No charges over Megan Meier suicide

No charges over Megan Meier suicide

Parents angry over legal black hole

The parents of teenager Megan Meier have expressed anger at the news that the adult whom they claim bullied their daughter into suicide will not be prosecuted.

Meier, who was 13, struck up an online relationship with a 'teenager' known as 'Josh' via MySpace, but 'Josh' was in fact the mother of a former friend of Meier's.

'Josh' broke off the online relationship after six weeks and began abusing Meier and posting unpleasant messages. Meier, who suffered from depression, hanged herself the next day.

Her parents went public with the case after local law enforcers told them that there was nothing they could do.

Meier's home town of Dardenne Prairie has since passed a law making online harassment a misdemeanour with a maximum penalty of 90 days in jail and/or a $500 fine.

"Our daughter committed suicide," Meier's mother said. "I still feel what [the adult] did is absolutely criminal."

Jack Banas, prosecuting attorney for St. Charles County, said that there was nothing he could do.

He explained that there was no way of making a positive identification of who had sent the messages, and that the majority of the content was inoffensive.

"People are upset that a parent got involved in something so childish, and that a young girl committed suicide," he said.

"There are a few statements at the end that are a heated argument. That is why you have a hard time making a harassment case."

Banas added that current statutes allow action only when an individual sought to frighten, disturb or harass.

1 Comment:

While the Megan Meier case seems outrageous and unique, it isn’t. Hundreds of cases of egregious and heinous acts go on every day with the same excuses out of our lawmakers.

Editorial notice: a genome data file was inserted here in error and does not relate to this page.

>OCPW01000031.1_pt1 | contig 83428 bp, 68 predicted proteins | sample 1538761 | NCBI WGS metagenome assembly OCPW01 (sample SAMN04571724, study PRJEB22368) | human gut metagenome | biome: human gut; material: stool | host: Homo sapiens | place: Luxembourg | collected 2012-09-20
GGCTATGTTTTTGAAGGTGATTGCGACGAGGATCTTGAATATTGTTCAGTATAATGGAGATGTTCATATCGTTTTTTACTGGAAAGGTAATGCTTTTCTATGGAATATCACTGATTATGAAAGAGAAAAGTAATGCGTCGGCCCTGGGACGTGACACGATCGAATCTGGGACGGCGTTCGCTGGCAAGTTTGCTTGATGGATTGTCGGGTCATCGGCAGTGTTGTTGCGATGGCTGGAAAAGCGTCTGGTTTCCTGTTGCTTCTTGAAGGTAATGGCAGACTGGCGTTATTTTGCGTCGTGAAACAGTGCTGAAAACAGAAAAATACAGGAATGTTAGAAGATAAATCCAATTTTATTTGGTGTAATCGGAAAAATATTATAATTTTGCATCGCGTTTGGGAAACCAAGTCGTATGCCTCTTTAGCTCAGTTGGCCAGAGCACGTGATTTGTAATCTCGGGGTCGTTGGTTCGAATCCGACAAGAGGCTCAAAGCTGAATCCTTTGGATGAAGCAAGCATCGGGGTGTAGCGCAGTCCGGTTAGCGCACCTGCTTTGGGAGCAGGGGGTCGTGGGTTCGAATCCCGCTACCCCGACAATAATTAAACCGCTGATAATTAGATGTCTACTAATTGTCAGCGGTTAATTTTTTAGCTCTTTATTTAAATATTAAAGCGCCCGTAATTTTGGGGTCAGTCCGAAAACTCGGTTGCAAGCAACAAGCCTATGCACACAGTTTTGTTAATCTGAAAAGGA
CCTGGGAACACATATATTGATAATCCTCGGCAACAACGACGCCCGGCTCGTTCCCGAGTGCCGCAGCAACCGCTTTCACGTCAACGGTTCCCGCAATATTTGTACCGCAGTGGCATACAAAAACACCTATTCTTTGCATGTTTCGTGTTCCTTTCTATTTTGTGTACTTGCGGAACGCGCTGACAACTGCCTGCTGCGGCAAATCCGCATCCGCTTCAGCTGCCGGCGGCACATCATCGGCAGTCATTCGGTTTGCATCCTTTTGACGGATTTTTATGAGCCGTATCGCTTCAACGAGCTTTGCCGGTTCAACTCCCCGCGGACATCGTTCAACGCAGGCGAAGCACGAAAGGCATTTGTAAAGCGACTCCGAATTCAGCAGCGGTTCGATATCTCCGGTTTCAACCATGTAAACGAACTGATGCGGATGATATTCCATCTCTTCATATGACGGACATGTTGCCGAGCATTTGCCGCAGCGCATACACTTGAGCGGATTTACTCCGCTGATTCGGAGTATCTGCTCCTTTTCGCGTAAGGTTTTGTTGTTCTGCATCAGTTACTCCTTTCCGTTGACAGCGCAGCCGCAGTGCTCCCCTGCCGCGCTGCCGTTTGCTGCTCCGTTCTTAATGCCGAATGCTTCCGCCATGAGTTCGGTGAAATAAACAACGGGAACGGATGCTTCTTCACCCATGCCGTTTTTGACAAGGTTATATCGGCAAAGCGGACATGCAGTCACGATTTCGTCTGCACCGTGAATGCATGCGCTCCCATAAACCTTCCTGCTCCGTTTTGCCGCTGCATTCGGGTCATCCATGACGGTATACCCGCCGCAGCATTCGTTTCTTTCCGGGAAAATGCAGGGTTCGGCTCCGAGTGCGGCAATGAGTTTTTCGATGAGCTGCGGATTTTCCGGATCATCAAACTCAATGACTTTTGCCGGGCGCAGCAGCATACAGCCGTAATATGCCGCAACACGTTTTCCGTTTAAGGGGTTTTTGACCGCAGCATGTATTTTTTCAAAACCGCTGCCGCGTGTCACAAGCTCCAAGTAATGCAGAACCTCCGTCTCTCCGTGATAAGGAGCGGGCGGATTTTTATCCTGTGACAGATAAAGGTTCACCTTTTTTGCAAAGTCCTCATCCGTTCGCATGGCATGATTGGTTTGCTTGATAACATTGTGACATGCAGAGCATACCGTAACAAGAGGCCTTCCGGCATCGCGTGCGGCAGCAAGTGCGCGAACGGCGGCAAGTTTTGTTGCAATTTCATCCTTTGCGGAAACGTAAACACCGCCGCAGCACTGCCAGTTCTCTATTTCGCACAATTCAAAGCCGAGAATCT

One such other case....The case of Nikki Catsouras, is a classic example of disgusting, hateful activity against innocent victims, while our lawmakers excuse themselves from enacting laws to prevent this.

The excuse lawmakers use to let themselves off the hook stem from the growth of the Internet and how fast it's changing. This is a sham.

Chat rooms, message boards, instant messengers and email have been in existence for far over a decade now. While the software used to transmit messages changes slightly, the basic essence of using the Internet to send a message is largely the same. Is a decade or two long enough to establish some basic decency laws in regards to Internet usage?

I’ve posted the Nikki Catsouras story along with many details about the Megan Meier case so the inactivity out of our lawmakers towards these types of cases can be clearly seen.

Those who are interested in learning about cases like Megan’s and Nikki’s case are encouraged to drop by and comment on them. I have a couple of polls set up as well. Danny Vice would like to hear your point of view.

Public awareness of the problem and discussions about possible solutions are the best way to pressure elected officials into action instead of excuse making.

I invite you to come by and share your opinion.

Danny Vice